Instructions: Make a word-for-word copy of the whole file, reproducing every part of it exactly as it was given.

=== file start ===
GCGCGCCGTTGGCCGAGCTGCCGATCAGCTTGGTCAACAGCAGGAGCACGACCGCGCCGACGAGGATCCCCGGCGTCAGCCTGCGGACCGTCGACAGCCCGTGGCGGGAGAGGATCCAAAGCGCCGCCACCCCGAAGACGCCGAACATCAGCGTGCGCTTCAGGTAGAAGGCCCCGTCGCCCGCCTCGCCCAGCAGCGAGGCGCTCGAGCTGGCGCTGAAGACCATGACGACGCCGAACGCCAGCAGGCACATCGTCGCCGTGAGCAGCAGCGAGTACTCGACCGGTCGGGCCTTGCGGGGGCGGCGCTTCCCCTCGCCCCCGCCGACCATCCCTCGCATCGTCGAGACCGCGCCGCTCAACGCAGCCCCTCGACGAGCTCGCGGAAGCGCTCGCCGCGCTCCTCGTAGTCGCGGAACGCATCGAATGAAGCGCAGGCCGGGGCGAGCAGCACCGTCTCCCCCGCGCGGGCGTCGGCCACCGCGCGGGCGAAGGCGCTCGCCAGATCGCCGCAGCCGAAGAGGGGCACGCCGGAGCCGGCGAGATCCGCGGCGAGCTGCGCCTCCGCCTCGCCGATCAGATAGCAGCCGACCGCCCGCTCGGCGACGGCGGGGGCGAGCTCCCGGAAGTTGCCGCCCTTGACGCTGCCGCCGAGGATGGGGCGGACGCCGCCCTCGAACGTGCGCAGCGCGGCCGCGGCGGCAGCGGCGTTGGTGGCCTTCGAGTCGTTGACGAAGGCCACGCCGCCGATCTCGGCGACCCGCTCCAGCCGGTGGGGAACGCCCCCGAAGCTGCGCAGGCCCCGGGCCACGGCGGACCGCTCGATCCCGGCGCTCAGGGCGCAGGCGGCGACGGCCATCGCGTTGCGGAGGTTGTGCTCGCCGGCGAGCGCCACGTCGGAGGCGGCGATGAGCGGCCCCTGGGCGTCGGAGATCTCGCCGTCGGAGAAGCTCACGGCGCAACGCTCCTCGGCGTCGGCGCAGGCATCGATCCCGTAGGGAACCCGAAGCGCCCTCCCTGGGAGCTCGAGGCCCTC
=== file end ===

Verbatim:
GCGCGCCGTTGGCCGAGCTGCCGATCAGCTTGGTCAACAGCAGGAGCACGACCGCGCCGACGAGGATCCCCGGCGTCAGCCTGCGGACCGTCGACAGCCCGTGGCGGGAGAGGATCCAAAGCGCCGCCACCCCGAAGACGCCGAACATCAGCGTGCGCTTCAGGTAGAAGGCCCCGTCGCCCGCCTCGCCCAGCAGCGAGGCGCTCGAGCTGGCGCTGAAGACCATGACGACGCCGAACGCCAGCAGGCACATCGTCGCCGTGAGCAGCAGCGAGTACTCGACCGGTCGGGCCTTGCGGGGGCGGCGCTTCCCCTCGCCCCCGCCGACCATCCCTCGCATCGTCGAGACCGCGCCGCTCAACGCAGCCCCTCGACGAGCTCGCGGAAGCGCTCGCCGCGCTCCTCGTAGTCGCGGAACGCATCGAATGAAGCGCAGGCCGGGGCGAGCAGCACCGTCTCCCCCGCGCGGGCGTCGGCCACCGCGCGGGCGAAGGCGCTCGCCAGATCGCCGCAGCCGAAGAGGGGCACGCCGGAGCCGGCGAGATCCGCGGCGAGCTGCGCCTCCGCCTCGCCGATCAGATAGCAGCCGACCGCCCGCTCGGCGACGGCGGGGGCGAGCTCCCGGAAGTTGCCGCCCTTGACGCTGCCGCCGAGGATGGGGCGGACGCCGCCCTCGAACGTGCGCAGCGCGGCCGCGGCGGCAGCGGCGTTGGTGGCCTTCGAGTCGTTGACGAAGGCCACGCCGCCGATCTCGGCGACCCGCTCCAGCCGGTGGGGAACGCCCCCGAAGCTGCGCAGGCCCCGGGCCACGGCGGACCGCTCGATCCCGGCGCTCAGGGCGCAGGCGGCGACGGCCATCGCGTTGCGGAGGTTGTGCTCGCCGGCGAGCGCCACGTCGGAGGCGGCGATGAGCGGCCCCTGGGCGTCGGAGATCTCGCCGTCGGAGAAGCTCACGGCGCAACGCTCCTCGGCGTCGGCGCAGGCATCGATCCCGTAGGGAACCCGAAGCGCCCTCCCTGGGAGCTCGAGGCCCTC